3.1 Search result
A literature search retrieved 1630 potentially relevant articles from the 4 databases (467 articles from PubMed, 543 articles from Web of Science, 7 articles from Cochrane Library, and 613 articles from Embase). After 2 reviewers independently browsed the titles and abstracts of these studies, the full articles of 75 studies were reviewed. After excluding 57 articles that did not meet our criteria, 18 articles analyzing 1084 geriatric patients were included in this meta-analysis (Fig. 2). The characteristics of these selected articles are presented in Table 1, and the risk of bias of each included study is described in detail in Table 2.
3.2 Results of the meta-analysis
3.2.1 Primary outcomes
Fifteen articles reported the nonunion rate (Table 3).[10,19–32] A significantly higher rate was observed in the conservative treatment group (OR: 0.27, 95% CI: 0.18–0.40, P < .05). Furthermore, heterogeneity was very low (χ2 = 16.89, df = 14, I2 = 17%, P = .26). The mortality rate was described by 11 studies.[19–21,23,25,27,29,30,32–34] Compared with surgical treatment, patients receiving conservative treatment had a higher mortality rate (OR: 0.52, 95% CI: 0.34–0.79, P < .05). Heterogeneity was still low (χ2 = 13.04, df = 10, I2 = 23%, P = .22).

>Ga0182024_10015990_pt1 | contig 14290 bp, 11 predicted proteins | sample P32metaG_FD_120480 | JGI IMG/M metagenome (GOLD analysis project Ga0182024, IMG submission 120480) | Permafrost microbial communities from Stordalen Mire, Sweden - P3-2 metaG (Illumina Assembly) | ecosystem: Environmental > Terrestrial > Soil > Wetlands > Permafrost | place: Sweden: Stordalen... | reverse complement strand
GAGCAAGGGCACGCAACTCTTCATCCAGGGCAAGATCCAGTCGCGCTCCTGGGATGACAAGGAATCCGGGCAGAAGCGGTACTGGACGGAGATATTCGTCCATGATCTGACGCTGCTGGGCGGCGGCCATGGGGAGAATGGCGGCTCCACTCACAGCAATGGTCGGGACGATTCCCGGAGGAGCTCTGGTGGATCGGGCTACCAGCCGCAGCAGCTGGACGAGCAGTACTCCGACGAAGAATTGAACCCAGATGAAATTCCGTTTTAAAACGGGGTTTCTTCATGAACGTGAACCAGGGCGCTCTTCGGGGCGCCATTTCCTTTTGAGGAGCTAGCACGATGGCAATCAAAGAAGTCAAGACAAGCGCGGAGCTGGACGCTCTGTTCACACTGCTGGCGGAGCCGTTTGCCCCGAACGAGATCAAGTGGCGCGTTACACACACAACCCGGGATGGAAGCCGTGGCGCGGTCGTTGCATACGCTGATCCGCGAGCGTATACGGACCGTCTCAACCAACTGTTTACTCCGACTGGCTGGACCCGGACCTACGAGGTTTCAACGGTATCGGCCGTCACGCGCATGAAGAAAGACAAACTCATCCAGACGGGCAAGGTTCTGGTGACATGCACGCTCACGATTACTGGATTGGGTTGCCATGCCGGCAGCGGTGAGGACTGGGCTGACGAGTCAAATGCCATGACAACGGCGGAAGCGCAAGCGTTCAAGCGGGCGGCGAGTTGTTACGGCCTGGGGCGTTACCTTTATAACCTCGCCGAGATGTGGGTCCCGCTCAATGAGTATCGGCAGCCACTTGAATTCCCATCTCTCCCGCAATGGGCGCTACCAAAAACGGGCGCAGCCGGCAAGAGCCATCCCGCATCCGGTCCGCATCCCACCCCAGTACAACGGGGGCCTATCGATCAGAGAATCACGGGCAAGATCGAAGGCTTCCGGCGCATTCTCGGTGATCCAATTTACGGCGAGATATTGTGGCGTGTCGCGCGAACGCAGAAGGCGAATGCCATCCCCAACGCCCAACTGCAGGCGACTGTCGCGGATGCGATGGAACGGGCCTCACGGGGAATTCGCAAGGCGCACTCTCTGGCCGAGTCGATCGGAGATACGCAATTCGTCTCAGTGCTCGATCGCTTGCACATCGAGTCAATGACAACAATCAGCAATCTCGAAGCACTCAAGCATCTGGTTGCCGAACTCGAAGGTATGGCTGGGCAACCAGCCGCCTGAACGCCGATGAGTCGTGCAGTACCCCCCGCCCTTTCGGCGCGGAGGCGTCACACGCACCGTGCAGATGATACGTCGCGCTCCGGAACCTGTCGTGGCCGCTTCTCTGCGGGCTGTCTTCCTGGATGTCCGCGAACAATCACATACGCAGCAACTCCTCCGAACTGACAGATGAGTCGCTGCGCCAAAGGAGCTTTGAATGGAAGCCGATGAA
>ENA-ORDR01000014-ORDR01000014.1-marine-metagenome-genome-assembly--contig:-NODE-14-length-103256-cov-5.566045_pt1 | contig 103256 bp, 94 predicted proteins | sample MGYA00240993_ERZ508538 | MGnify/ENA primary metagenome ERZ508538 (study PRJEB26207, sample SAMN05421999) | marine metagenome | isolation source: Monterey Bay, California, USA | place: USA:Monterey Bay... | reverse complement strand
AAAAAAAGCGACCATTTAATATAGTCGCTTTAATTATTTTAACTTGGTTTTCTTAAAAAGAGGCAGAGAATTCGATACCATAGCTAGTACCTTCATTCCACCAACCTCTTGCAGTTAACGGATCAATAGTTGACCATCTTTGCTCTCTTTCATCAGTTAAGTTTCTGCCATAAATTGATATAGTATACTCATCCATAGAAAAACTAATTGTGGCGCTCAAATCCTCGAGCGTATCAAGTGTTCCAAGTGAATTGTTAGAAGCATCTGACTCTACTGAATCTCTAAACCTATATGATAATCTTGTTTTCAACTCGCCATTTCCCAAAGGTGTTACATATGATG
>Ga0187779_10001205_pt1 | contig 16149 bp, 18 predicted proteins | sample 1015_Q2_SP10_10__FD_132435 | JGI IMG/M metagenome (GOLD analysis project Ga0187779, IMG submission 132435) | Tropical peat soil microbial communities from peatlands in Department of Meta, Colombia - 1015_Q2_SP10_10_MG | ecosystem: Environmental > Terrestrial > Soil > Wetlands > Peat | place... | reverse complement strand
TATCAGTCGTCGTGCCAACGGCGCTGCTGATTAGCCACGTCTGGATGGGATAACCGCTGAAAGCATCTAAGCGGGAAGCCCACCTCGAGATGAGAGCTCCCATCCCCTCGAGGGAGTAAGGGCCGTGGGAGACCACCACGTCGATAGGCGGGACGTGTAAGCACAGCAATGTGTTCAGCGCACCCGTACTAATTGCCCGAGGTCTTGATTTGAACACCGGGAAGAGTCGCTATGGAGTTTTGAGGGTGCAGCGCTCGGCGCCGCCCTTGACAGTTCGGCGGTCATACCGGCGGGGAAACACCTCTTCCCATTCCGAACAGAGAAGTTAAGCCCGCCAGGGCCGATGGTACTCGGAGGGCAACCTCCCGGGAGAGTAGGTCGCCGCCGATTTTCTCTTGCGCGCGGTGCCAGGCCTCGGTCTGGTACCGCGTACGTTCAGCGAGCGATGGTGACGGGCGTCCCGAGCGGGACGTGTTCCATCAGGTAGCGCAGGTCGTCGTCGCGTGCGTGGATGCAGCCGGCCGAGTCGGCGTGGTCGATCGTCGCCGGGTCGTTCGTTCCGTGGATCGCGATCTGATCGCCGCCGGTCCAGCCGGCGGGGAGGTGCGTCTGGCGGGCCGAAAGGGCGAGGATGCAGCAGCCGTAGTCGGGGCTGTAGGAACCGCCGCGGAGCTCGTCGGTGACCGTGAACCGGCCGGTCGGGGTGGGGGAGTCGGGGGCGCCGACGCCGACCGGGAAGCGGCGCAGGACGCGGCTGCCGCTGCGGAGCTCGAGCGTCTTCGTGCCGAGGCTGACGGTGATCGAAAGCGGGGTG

3.2.2 Secondary outcomes
Patient satisfaction was reported by 4 articles.[23,24,29,31] Patients in the operative group were much more satisfied with the outcomes (OR: 3.44, 95% CI: 1.19–9.95, P < .05). Almost no heterogeneity was observed (χ2 = 1.8, df = 3, I2 = 0%, P = .61).
Eight articles including 567 patients did not reveal significant differences in complications between the 2 groups (OR: 1.14, 95% CI: 0.78–1.68, P = .5).[19,23,27–30,33,34] The heterogeneity was slightly higher, whereas I2 was <50% (χ2 = 13.58, df = 7, I2 = 48%, P = .06).
The hospital stay was evaluated by 4 studies including 204 patients.[22,27,32,34] Patients in the operative group had a much longer stay in the hospital (OR: 5.10, 95% CI: 2.73–7.47, P < .05). Meanwhile, almost no heterogeneity was observed (χ2 = 2.11, df = 3, I2 = 0%, P = .55).
3.3 Subgroup analysis